During spells of windy weather the sand in our bunkers gets moved around, you only have to go to the beach on a windy day to see the effect on a larger scale.

Wind direction plays a pivotal role in the process, if the wind is from the West (off the sea) then it is usually moisture laden so a percentage of moisture is retained in the sand making it heavier so it stays in place. However if the wind is from the East (over land) then it is a very drying wind which evaporates any moisture in the sand making it lighter and easier to move around.


The simple diagram above shows that when wind blows into a bunker face it hits the face and starts to vortex inside the bunker, this picks up the sand from the front of the bunker (when the wind is strongest) and deposits it at the rear (as power drops from the wind) this can happen in a very short space of time with an easterly wind because of the drying effect.



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Course Condition

Played today for the first time in 3 weeks. Course was in great condition.
The issue with the sheep muck was not as bad today as it as been over the time when I played last.
On the first I counted 60 sheep on the fairway on the 5th another 80, surely the commoners who keep sheep around the golf course are bringing them back into gain the benefit of the lush grass.

Wednesday 13th of September 2017

Thank you for your kind words, yes it does look like we are over the worst of the sheep damage, the sheep dung is getting less and less so it's easier for us to have it all cleared in the morning. You will still notice a lot of scalds on the greens however these have lost their bright orange colour and faded to a brown colour, this indicates that the toxicity levels have dropped in the soil, this now gives us the chance to overseed the scalds and hopefully get some recovery before we enter the winter period. There appeared to be more sheep this year and they stayed in larger groups too, the commoners do look to fatten up the sheep at this time of year as some will be off to the cattle markets and the rest need some reserves for the winter.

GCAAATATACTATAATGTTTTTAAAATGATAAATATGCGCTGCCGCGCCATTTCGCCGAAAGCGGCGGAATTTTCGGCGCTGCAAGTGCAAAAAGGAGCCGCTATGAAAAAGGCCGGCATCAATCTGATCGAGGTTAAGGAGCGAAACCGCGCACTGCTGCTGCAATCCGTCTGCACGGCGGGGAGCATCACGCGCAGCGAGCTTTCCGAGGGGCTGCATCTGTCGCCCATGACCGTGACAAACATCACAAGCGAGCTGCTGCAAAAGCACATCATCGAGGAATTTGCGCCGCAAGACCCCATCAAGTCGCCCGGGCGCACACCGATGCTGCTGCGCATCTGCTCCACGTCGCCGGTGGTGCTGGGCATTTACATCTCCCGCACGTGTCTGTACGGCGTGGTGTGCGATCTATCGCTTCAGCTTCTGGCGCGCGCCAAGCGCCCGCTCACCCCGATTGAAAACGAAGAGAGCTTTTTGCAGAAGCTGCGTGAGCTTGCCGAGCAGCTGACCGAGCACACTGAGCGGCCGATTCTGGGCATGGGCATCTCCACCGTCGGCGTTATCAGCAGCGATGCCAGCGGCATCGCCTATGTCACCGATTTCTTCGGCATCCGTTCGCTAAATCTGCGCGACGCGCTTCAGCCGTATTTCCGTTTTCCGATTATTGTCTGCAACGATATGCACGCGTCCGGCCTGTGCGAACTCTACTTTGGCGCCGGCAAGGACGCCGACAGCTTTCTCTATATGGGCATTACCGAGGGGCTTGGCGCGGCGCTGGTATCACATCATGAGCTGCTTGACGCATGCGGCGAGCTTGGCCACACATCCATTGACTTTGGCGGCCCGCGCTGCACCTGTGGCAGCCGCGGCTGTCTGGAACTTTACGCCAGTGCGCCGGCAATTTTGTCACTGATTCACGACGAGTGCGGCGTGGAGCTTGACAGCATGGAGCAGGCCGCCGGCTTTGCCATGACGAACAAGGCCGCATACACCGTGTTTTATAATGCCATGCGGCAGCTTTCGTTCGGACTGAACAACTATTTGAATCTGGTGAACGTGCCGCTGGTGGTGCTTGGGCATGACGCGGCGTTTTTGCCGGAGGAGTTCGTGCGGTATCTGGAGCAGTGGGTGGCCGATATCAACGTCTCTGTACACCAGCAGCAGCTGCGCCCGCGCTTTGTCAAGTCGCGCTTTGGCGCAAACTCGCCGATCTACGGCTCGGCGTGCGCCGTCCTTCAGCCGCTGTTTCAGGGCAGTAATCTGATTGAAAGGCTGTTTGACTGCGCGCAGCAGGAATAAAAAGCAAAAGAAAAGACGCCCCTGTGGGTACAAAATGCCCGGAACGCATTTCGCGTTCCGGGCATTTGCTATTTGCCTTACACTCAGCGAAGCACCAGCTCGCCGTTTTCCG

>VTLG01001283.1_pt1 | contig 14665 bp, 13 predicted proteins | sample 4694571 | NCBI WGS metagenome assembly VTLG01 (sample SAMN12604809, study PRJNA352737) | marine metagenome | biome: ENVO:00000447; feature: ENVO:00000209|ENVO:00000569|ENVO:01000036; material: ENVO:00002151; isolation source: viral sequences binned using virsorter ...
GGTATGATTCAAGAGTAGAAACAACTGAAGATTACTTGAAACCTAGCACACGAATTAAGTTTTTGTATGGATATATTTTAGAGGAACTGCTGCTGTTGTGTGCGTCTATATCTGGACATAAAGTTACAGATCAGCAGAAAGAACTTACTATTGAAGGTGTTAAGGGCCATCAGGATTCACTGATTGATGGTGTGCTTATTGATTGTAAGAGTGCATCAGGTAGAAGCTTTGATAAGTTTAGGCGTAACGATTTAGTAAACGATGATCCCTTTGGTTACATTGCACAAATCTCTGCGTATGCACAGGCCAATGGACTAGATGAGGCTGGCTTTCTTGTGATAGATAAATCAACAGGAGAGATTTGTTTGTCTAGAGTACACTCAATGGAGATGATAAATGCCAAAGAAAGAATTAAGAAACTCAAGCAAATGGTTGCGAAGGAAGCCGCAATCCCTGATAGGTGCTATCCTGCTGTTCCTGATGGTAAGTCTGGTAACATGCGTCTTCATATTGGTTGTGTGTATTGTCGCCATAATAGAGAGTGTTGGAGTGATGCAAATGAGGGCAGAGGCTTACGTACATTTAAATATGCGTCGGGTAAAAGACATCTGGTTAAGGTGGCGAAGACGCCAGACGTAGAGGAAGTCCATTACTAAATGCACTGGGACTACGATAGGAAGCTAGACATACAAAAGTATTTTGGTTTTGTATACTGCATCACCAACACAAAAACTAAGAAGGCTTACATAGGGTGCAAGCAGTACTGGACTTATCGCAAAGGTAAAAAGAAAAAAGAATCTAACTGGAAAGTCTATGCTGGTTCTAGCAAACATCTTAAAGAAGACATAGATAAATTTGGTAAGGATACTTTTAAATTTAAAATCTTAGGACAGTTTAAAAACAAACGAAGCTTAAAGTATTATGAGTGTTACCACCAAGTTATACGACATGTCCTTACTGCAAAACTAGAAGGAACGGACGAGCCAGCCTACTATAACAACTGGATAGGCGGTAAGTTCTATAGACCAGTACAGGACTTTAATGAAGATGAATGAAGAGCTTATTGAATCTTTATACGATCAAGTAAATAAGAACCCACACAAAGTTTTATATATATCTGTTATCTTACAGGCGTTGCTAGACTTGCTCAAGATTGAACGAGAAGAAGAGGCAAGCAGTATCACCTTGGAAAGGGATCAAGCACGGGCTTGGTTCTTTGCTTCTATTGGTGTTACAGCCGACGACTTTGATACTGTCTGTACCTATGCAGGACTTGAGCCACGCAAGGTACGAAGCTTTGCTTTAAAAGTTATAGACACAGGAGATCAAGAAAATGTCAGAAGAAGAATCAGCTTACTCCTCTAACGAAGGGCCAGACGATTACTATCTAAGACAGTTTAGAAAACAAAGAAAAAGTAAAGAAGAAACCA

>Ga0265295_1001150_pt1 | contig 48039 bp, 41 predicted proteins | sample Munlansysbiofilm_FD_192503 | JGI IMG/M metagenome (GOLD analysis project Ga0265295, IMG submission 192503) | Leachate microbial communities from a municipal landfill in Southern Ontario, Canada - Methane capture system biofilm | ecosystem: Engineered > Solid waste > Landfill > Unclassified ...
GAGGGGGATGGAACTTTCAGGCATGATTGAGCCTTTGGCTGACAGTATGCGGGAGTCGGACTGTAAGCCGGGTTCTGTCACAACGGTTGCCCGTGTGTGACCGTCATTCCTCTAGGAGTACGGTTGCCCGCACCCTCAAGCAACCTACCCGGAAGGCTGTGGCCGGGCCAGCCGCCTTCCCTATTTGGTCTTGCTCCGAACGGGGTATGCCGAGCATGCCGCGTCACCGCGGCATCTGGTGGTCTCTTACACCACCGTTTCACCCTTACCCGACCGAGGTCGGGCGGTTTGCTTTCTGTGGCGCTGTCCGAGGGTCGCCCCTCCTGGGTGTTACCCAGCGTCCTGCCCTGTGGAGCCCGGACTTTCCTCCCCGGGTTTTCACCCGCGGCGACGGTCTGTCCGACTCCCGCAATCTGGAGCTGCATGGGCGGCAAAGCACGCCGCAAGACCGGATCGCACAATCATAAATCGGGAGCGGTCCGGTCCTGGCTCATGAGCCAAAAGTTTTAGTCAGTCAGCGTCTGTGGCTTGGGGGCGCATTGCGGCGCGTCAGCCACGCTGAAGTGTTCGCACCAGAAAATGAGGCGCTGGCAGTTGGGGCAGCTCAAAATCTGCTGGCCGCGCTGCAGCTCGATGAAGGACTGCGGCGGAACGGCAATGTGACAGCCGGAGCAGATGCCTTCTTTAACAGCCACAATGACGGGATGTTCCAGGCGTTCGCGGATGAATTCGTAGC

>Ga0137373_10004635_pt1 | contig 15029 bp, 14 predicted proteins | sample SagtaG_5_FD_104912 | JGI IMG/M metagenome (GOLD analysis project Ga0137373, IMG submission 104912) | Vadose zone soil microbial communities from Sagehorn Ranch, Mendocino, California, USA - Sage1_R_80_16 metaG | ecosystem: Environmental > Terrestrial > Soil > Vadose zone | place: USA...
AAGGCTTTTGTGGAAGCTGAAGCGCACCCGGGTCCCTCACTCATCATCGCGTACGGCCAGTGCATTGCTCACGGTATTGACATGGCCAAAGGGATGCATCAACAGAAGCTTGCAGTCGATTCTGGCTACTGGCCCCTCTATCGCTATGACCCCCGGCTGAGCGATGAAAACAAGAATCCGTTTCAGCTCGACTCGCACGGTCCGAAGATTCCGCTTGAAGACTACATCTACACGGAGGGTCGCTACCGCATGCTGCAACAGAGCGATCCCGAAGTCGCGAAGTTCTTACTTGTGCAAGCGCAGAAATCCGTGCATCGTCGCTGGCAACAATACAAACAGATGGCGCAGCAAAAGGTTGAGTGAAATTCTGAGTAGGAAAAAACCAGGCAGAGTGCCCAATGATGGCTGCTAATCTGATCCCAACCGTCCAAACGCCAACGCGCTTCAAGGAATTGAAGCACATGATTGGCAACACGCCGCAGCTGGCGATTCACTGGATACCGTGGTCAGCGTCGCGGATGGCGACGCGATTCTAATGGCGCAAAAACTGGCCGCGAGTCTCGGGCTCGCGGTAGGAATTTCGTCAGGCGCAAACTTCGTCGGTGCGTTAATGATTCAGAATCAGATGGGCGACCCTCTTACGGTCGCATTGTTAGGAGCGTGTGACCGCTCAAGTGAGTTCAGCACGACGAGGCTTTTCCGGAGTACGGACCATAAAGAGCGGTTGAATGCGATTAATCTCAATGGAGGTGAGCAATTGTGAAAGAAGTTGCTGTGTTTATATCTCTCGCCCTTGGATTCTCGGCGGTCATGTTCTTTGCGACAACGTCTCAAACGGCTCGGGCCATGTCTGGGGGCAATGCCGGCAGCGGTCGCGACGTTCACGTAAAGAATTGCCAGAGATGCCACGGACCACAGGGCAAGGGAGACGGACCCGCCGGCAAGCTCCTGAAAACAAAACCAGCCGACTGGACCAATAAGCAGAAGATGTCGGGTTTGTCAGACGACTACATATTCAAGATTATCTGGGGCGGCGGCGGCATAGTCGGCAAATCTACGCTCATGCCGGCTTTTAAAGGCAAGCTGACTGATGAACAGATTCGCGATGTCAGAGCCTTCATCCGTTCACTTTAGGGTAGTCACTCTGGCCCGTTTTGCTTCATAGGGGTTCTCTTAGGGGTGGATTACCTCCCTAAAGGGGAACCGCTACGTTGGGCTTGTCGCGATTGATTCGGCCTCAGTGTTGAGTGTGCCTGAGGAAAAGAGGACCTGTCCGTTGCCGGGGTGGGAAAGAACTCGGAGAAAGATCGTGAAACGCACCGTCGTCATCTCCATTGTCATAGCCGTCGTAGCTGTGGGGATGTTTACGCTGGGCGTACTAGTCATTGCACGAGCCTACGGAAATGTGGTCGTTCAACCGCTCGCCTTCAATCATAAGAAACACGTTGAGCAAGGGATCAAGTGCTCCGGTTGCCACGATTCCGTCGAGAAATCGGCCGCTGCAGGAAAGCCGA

New Overseeder

Friday 24th of March 2017 10:42

The Blec Multi Seeder is a specialist piece of equipment designed for introducing Bent grass seed into greens turf, following the advice from the STRI agronomist we will be carrying out regular overseeding through the summer months.

Bent grass seed is very small, like very small grains of sand so it requires a specific set of circumstances for it to be successfully incorparated into our greens turf. This new overseeder will make very small shalow holes in the greens surface and then the seed is distributed across the surface where most of it will find a hole and germinate. Because the hole created by the machine is so small it should be barely detectable on our greens and golfers can carry on enjoying their round of golf without disruption, we will of course be starting the season with our pot seeding with Fescue grass, this is a welcome return to this practice as it gives us the best chance of producing better greens throughout the summer. 


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I think this has worked wonderfully and would like to compliment Andrew and his staff on the greens. They're much improved!

Friday 30th of June 2017

Thank you for the positive comment, it's clear to see where the majority of input has been focused so far this year. See you out on the course.





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Southerndown Golf Club
Ogmore by Sea
CF32 0QP

01656 880476